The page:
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West Palm Beach labor dispute becomes election issue

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in Employment Law,Human Resources

An ongoing dispute between West Palm Beach’s Kravis Center for the Performing Arts and trade unions became an election issue this fall, forcing candidates to cancel political events they had scheduled there rather than cross picket lines.

Amid charges of unfair labor practices, the Kravis Center and the International Alliance of Theatrical Stage Employees and Moving Picture Technicians and Allied Craft have been deadlocked on contract negotiations for more than 10 years. The union’s members provide part-time technical and stagehand services at the center.

In October, eventual governor’s race winner Rick Scott and his opponent, Florida CFO Alex Sink, moved campaign events to the Palm Beach Convention Center to avoid picketers. A month earlier, unsuccessful Senate candidates Kendrick Meek and Gov. Charlie Crist pulled out of events that had been previously scheduled at the center.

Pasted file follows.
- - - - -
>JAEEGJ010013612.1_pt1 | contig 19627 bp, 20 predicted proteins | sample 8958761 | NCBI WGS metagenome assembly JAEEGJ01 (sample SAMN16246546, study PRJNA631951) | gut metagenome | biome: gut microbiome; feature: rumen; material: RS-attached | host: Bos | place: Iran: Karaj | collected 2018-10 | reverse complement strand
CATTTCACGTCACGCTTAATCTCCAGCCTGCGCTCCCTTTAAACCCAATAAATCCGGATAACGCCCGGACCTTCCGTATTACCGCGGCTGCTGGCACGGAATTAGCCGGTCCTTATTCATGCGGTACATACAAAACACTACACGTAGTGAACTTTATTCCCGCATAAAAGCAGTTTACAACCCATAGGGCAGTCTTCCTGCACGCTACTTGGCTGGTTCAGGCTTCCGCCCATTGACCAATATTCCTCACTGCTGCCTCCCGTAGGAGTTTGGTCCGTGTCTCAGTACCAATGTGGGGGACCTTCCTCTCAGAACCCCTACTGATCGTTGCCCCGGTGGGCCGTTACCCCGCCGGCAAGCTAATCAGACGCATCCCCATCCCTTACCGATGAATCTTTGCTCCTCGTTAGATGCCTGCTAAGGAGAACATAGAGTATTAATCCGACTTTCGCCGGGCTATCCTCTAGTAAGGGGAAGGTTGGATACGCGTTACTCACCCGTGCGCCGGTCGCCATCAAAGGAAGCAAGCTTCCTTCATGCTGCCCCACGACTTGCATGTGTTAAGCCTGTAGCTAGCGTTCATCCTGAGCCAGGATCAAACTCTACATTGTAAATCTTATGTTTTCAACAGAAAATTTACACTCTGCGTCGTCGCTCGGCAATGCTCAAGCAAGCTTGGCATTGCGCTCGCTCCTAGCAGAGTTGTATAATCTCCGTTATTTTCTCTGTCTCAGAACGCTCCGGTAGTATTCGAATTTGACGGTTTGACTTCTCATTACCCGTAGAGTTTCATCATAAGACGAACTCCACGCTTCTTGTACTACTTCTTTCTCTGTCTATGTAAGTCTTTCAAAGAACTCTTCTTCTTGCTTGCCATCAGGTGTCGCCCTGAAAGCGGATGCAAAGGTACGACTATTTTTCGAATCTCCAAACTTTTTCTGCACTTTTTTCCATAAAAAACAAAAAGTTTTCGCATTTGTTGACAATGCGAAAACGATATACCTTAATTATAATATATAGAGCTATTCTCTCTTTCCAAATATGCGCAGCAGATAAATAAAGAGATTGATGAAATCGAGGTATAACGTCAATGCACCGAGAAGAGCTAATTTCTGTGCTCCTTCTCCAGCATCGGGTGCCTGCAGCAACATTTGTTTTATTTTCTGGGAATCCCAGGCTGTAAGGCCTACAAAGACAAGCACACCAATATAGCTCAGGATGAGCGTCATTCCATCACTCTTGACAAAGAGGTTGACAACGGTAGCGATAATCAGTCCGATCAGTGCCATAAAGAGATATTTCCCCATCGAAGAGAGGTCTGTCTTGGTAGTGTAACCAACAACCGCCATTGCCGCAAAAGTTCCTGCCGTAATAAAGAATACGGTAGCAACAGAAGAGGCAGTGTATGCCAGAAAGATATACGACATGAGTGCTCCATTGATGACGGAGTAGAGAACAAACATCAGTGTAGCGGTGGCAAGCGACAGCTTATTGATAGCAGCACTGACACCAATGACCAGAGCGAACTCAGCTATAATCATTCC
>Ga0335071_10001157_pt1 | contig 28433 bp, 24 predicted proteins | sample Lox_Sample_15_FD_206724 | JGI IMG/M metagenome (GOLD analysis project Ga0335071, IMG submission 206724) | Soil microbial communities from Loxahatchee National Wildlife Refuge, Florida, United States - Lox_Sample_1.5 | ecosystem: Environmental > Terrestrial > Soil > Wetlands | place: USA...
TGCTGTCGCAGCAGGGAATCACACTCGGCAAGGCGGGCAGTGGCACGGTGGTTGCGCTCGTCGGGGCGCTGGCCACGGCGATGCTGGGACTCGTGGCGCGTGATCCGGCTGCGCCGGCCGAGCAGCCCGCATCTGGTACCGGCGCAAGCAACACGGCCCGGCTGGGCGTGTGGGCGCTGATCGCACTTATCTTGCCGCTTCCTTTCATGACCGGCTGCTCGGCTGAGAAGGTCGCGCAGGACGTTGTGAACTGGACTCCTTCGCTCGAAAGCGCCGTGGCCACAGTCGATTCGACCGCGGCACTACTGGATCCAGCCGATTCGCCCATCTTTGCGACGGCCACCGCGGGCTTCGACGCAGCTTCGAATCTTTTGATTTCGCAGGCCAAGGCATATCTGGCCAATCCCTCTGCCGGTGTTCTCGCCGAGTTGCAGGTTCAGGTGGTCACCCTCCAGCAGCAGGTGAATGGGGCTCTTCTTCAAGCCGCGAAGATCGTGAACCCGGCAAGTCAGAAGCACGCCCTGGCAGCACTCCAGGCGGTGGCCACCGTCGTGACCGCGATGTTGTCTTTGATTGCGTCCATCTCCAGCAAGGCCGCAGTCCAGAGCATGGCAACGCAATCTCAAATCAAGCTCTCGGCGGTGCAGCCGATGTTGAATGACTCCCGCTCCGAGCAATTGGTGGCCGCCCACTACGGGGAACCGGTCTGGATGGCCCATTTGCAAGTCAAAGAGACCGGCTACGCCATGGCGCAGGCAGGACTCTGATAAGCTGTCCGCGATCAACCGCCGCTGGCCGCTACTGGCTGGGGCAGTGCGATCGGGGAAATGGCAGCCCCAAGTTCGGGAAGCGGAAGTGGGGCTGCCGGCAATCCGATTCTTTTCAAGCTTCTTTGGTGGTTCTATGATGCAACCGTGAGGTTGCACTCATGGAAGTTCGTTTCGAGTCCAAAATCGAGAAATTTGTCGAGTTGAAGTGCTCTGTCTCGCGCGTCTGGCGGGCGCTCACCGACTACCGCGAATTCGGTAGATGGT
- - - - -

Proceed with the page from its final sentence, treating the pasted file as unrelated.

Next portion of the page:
The picket lines in front of the Kravis Center are just the most visible artifact of a decade-long labor dispute. In 2000, the center cut off contract negotiations and fired six full-time unionized employees. That was an unfair labor practice, according to a 2002 National Labor Relations Board (NLRB) ruling that alleged the center was trying to break the union as a collective-bargaining representative. An appeals court later upheld the NLRB ruling.

Kravis representatives say they’re willing to make a contract offer to the union, but union officials say they are skeptical after a decade of acrimonious negotiations.

Maybe they’ll have it sorted out by 2012.

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